The Two Faces of Compound Interest

Albert Einstein is widely credited to have said, “Compound interest is the greatest invention of the 20th century.”

Compound interest is interest on interest. Suppose you deposited $100 in a bank account that paid 6% interest compounded yearly. After one year, you earn $6 in interest (6% of $100). Instead of taking the $6, you keep it in the account. You now have $106 in your bank account. After the 2nd year, you earn $6 in interest on the first $100, and you earn $.36 in interest on the $6 in interest you earned the 1st year. The $.36 is compound interest. In other words, you earned interest on interest.

If you are an investor, compound interest is a profit multiplier.

However, if you are a borrower, compound interest is a costly expense!

Let us use another example of a home mortgage. The bank is the investor and you are the borrower. The bank lends you $100,000 and charges you 6% interest on the unpaid balance. You agree to repay a portion of the unpaid balance each month for 360 months (30-year mortgage).

Interest is stated as a yearly rate, but can be calculated for any period… yearly, quarterly, monthly, and even daily. Mortgage interest is compounded monthly. In the mortgage example above, at the end of the 1st month, one month of interest is added to the unpaid balance. Thus, $100,000 times 6% interest for one month equals $500 ($100,000 x 6% = $6,000 / 12 = $500). Therefore, before you even make your first mortgage payment, you owe the bank, not $100,000, but $100,500.

Lenders use a mathematical formula to calculate monthly compound interest on the unpaid balance of a mortgage. The formula is applied to an amortization schedule. The amortization schedule shows you the loan amount you repay the bank each month. In the mortgage example above, the repayment is $599.55 each month for 360 months.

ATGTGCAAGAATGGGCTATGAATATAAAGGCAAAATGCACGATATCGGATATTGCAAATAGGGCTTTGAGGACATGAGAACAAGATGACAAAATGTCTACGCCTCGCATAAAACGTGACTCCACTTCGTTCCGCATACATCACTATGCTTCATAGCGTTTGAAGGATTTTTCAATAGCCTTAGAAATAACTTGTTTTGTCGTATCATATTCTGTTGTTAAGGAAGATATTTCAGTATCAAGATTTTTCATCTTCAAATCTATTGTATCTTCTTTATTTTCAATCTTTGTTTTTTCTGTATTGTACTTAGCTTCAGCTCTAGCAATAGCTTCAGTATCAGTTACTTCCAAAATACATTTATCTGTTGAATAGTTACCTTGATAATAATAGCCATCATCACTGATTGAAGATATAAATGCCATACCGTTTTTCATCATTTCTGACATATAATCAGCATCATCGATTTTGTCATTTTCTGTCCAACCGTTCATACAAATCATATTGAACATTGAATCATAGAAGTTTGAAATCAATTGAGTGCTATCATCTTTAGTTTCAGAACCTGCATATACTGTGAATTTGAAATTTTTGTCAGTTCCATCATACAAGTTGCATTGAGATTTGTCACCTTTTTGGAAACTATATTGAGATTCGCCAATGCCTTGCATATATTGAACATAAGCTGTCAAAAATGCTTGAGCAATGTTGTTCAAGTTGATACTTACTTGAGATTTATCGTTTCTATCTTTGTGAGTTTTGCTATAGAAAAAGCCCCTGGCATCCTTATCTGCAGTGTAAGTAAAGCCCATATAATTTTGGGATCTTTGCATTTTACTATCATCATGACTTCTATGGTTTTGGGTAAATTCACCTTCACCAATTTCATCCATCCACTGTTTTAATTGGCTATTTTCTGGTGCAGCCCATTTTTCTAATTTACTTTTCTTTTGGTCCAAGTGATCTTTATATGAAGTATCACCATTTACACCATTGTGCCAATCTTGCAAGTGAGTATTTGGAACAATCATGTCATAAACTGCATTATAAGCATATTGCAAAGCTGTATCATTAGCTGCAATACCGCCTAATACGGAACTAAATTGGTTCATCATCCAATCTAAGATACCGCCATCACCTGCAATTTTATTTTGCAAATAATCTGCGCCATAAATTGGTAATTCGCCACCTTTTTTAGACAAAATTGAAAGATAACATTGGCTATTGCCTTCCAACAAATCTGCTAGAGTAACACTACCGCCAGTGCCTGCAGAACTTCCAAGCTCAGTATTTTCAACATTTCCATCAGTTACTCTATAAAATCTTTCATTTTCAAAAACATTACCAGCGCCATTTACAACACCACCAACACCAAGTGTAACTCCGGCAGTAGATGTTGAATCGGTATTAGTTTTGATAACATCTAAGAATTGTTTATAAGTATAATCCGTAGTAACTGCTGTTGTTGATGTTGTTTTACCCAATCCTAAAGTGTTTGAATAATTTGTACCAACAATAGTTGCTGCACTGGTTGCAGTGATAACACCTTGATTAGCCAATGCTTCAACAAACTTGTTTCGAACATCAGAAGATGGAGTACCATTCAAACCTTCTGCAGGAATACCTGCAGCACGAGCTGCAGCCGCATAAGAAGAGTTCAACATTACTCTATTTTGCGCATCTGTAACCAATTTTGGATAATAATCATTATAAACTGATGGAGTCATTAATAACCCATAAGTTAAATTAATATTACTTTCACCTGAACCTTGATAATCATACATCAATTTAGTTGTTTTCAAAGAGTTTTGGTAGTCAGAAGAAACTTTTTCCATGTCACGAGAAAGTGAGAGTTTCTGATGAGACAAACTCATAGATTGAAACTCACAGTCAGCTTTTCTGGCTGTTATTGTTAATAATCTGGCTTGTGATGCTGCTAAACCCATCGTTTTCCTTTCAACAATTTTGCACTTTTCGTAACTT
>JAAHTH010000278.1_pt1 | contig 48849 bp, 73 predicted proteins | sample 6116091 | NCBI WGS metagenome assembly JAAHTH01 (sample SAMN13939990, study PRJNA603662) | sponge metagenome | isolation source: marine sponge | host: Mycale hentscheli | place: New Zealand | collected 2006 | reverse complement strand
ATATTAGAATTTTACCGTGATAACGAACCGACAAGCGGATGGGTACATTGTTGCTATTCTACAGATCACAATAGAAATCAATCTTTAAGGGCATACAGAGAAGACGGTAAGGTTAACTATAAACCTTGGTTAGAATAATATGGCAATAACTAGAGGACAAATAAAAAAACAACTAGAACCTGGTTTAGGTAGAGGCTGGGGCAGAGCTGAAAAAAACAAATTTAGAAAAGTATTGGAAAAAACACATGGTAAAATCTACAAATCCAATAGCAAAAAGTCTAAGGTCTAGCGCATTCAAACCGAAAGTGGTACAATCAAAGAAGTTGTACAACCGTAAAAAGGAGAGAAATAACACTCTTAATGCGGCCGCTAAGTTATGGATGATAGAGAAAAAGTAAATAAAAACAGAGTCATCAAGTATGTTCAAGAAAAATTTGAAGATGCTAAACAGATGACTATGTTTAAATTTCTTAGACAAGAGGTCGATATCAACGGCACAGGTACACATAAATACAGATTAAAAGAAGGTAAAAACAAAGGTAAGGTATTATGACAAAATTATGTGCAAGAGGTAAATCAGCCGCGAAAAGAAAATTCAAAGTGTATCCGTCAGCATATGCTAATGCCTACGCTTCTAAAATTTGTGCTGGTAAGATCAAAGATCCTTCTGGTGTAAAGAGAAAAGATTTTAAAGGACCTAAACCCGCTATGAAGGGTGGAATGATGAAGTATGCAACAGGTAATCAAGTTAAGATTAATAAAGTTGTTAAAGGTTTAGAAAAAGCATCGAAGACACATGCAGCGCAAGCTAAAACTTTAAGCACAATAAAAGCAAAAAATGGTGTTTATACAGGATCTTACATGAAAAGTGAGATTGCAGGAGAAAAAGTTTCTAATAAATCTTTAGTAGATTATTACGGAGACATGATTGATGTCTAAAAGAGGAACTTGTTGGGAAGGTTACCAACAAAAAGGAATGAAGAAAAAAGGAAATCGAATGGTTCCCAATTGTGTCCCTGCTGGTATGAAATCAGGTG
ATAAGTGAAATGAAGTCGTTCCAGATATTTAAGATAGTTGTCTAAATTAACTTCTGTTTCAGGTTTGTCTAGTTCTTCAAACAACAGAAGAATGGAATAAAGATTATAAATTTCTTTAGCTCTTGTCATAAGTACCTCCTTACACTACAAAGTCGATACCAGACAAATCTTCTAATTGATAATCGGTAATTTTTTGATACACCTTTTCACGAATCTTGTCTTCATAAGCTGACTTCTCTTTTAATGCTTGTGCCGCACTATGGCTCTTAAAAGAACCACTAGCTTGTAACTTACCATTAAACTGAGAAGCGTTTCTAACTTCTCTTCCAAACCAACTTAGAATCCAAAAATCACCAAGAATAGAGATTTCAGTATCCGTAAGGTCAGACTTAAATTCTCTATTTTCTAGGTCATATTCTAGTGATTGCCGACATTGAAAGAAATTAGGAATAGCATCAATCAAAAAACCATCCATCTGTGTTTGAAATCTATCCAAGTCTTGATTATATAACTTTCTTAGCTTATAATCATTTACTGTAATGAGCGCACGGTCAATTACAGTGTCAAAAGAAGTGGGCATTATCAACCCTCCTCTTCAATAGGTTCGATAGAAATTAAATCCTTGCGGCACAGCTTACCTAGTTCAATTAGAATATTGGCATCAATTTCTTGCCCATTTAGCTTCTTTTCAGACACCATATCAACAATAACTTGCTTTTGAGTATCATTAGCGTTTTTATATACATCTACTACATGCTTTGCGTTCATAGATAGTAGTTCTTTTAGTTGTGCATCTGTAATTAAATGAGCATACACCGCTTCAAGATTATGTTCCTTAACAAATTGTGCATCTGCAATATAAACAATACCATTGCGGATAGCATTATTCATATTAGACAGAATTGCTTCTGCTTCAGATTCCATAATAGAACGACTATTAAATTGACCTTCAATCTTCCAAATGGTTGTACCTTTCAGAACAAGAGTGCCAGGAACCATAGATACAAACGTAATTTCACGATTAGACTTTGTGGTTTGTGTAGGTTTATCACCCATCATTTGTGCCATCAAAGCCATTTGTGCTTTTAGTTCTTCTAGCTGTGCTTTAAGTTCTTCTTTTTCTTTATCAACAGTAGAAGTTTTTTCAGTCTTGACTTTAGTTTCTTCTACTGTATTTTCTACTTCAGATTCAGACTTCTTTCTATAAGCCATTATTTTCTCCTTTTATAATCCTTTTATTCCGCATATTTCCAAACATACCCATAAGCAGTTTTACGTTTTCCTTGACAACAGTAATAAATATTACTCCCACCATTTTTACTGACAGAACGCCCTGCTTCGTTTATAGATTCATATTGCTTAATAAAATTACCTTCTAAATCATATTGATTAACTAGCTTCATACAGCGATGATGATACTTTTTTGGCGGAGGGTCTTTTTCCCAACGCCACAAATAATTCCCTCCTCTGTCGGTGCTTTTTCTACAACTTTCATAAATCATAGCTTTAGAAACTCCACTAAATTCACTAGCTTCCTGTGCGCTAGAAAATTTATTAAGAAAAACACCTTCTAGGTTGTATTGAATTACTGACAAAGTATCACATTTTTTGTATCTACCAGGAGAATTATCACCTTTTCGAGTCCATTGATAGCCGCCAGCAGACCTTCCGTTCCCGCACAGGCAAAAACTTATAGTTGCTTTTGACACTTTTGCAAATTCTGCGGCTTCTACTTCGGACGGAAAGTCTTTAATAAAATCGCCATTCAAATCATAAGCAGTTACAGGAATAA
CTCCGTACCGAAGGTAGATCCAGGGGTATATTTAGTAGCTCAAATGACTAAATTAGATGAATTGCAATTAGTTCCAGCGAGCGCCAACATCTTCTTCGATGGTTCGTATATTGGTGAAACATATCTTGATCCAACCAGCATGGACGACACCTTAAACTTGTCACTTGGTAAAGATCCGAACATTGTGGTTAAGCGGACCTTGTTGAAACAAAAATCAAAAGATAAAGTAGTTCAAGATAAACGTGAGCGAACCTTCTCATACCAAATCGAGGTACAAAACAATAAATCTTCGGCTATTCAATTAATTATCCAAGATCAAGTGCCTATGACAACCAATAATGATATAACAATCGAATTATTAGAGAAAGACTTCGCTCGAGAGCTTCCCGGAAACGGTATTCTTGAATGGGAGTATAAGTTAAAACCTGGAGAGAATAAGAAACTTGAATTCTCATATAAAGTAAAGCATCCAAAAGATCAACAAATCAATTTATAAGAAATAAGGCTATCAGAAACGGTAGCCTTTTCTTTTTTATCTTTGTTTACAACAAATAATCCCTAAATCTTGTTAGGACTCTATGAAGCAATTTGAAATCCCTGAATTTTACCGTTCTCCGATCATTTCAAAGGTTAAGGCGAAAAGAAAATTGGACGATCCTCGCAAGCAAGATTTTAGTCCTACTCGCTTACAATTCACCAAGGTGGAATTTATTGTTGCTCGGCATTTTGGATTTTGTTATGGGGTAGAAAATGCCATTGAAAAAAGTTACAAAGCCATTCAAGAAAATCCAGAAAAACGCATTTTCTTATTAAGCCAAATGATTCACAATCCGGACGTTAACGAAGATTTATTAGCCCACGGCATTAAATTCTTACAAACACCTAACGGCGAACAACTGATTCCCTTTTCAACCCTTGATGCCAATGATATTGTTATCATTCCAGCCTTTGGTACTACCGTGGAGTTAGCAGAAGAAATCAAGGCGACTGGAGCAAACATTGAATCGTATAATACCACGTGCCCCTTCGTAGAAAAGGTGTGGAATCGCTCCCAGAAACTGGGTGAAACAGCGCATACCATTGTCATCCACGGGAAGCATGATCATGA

At the start of the 2nd month, the loan balance is $99,900.45 ($100,500 – $599.55). At the end of the month, one month of interest is calculated on the unpaid balance of $99,900.45 and added to the loan balance.

At the end of 30 years, you repaid the bank $215,838.19. You paid $115,838.19 in interest for the privilege to borrow $100,000. In essence, you did not buy your home for $100,000… you paid $215,838.19 for your home!

As you can see, it all depends which side you are on in the compound interest equation.

The bank, as the investor, receives a profit of $115,838.19 from a $100,000 investment.

You, as the borrower, pay an expense of $155,838.19 for a $100,000 loan.

Earning compound interest can create wealth quickly. The longer you hold an investment, the more interest (profit) you earn. Any investment that incorporates compounding is an investment to consider.

Paying compound interest takes more money out of your pocket. The longer you owe a debt, the more interest (expense) you pay. Your goal should be to pay off the debt as quickly as possible.

Leave a Reply

Your email address will not be published.